Cholesterol is a substance that is both nutritional as well as damaging for our bodies and so is full of paradoxes. Professionals in the medical field talk often about the negative effects of cholesterol to our health which at the same time is vital for our health. A report of an increased level in cholesterol can easily prey on the minds of the affected people. However, the cholesterol fright can lead to big bucks for drug companies, laboratories and doctors who can delude patients. Margarine and vegetable oil manufacturers who promote their products as 'cholesterol free', find it a great marketing strategy to boost sales. The general public remains totally confused and unaware about the "health scandal" known as cholesterol.

Cholesterol is essential for our health and that is why the body can manufacture it on its own from simple substances prevalent in our body like 2-carbon acetates. The body derives these substances from the breakdown of fats, sugars and also proteins especially when the intake of calories from these substances exceeds the requirement of our body.

Cholesterol is a lipid substance that liquefies at 149°C. It is a hardy, waxy substance and needs to be controlled for cardiovascular health. However, out of a 1000 people 999 do not know that they do not need doctors to control cholesterol levels as it can be controlled by nutritional means alone. A person trained in nutrition can easily help us achieve that objective, rather than medical professionals.

What we basically need to know is that sugars, saturated and unsaturated fatty acids can pressure the body to make cholesterol if these foods contain excessive calories. The second point to keep in mind is that the more stressed we are the more cholesterol the body will manufacture, leading to cardiovascular problems.

Main functions of cholesterol

  • The major function of cholesterol is to sense the changes in the level of fluidity in the membrane and maintain the appropriate balance. The need to maintain the fluidity level is so significant that each cell in the membrane can naturally synthesize its own cholesterol.
  • Membranes are built by fatty acids, the intake of which varies from day to day. If we consume unsaturated fats the membranes become more fluid, while saturated fats harden membranes. Cholesterol from our cells is required to maintain this day to day change in fluidity levels, by hardening membranes when loose and increasing fluidity when the membranes are stiff.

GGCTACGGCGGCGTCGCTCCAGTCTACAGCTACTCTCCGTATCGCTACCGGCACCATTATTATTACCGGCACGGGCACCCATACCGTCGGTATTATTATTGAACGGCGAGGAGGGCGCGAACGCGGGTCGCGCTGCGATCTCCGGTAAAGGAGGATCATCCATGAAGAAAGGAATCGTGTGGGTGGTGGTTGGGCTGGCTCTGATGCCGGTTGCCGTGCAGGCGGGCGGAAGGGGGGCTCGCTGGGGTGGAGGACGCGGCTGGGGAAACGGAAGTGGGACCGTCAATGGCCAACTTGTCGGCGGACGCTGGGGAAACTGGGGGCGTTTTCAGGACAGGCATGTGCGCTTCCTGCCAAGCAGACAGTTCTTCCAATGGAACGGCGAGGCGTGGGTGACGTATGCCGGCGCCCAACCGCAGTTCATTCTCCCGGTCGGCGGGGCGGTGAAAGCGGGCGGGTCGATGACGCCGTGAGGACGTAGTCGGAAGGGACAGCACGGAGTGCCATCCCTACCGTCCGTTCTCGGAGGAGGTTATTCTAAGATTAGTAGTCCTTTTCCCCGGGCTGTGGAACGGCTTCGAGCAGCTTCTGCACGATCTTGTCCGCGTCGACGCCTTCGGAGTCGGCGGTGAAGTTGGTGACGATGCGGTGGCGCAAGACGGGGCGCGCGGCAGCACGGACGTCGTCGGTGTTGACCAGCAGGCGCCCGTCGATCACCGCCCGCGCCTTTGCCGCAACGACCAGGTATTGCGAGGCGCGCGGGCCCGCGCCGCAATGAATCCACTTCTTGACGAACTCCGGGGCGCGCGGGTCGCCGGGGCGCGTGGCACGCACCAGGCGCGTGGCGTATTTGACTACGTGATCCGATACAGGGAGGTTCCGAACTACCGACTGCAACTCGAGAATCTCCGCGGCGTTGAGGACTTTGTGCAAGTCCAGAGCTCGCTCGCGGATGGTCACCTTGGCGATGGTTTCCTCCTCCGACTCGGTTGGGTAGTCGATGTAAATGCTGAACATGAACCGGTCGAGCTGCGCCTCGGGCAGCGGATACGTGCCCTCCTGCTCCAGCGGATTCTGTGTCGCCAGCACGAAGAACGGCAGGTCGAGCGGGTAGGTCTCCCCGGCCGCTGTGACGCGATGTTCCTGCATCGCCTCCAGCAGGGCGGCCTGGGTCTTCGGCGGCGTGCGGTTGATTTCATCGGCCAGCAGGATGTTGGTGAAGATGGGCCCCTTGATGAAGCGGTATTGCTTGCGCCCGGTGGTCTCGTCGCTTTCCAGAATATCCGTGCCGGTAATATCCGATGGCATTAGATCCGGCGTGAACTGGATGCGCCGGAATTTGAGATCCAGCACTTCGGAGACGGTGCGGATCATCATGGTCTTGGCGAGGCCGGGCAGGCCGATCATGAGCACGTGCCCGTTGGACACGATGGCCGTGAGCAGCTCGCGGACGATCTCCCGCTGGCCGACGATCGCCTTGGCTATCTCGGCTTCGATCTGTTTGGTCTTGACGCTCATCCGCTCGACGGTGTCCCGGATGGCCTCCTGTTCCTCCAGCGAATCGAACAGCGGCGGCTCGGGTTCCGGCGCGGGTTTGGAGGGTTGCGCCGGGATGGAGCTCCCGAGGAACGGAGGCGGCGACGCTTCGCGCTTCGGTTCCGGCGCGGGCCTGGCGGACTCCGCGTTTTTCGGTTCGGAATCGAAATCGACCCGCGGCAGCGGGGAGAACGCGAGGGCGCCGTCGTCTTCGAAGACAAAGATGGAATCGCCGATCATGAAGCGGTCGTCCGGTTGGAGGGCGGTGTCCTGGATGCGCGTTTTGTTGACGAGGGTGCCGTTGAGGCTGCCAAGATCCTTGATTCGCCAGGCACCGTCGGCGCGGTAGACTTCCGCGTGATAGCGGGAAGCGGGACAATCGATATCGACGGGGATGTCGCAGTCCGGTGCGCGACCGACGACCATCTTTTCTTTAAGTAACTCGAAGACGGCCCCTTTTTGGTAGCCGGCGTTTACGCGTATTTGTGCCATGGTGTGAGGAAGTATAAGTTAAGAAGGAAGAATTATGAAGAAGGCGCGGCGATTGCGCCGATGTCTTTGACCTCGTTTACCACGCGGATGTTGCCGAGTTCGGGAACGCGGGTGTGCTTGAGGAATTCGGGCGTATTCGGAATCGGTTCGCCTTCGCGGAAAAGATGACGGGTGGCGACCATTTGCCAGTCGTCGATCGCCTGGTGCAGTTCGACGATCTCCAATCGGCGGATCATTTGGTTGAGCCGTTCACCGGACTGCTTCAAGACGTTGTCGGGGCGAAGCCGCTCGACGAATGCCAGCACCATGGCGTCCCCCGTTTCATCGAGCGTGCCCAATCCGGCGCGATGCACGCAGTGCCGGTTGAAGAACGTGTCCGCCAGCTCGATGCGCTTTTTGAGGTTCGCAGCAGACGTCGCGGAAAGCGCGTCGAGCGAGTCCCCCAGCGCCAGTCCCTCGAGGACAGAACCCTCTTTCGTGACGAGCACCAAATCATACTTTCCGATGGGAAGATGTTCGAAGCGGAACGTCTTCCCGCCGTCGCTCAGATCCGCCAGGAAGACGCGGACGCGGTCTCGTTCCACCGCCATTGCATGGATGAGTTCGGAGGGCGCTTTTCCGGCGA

• Cholesterol is required to manufacture steroid hormone. The female hormone estrogen and the progesterone and male hormone testosterone are developed and maintained by cholesterol to allow difference in the genders.
  • The adrenal corticosteroid is made by our body from cholesterol. Aldosterone, one of the hormones manufactured, regulates the balance of water through our kidneys and also helps to increase the retention of sodium in the renal tubules. Cortisone helps in the synthesis of glucose which is necessary to boost the energy for fighting or fleeing in stressful circumstances. This hormone also suppresses inflammation.
  • Synthetically made steroids like anabolic steroid, which is a male steroid hormone, are used by the athletes. These artificially manufactured steroids have many side effects like damage to the brain, liver, kidney, ligament, and joint. They can cause cancer too. In women steroids cause bone growth, muscle growth, growth in facial hair or deeper masculine voices.
  • Vitamin D is made from cholesterol and which regulates metabolism of two minerals calcium and phosphorous.
  • Cholesterol along with bile acids performs the vital function of digesting and absorbing oils, fats, and fat soluble vitamins from food. Bile acids are derived from cholesterol and when cholesterol is not needed as bile acids it is discarded by the body.
  • Cholesterol protects our skin against the ravages of weather and prevents dehydration, cracking and general wear and tear, as cholesterol is secreted into our skin through glands. As a covering over our skin, cholesterol prevents the skin from getting infected by foreign organisms and also helps in the healing process of skin tissues.
  • Cholesterol might do the trick for you when minerals and vitamins in the body are in short supply by acting as an antioxidant. Both lipoproteins LDL as well as HDL contain large amounts of oxidized cholesterol which pep us up when antioxidants are not available from food. Antioxidants like vitamins B3, C, E, carotene and elements like zinc, copper, sulphur and selenium help to lower cholesterol levels. People who have high serum levels are treated with a combination of chromium with niacin (vitamin B3) molecules to lower cholesterol with a 50% success rate. Chromium however is not an antioxidant.

Main sources of cholesterol

Cholesterol from the body
As mentioned cholesterol can be manufactured in the body or obtained from food intake. Cholesterol is absolutely necessary for many of our body functions. Cholesterol is definitely required for maintaining the fluid content in the membranes. As an illustration let us take the example of alcohol. Alcohol when drunk dissolves in the body and the membranes become more fluid than required. As a result cells in the membrane build more cholesterol so as to bring the membrane back to normalcy. Slowly the alcohol wears off, naturally the fluid in the membrane will decrease, hardening it and so some cholesterol membrane is removed in order to maintain the fluidity level required in the membrane.
This extra cholesterol takes a piggy ride on the back of essential fatty acids ( EFA) and together they move to the liver through the bloodstream and here it is changed to bile acids, provided that vitamins and minerals needed for the transformation are available.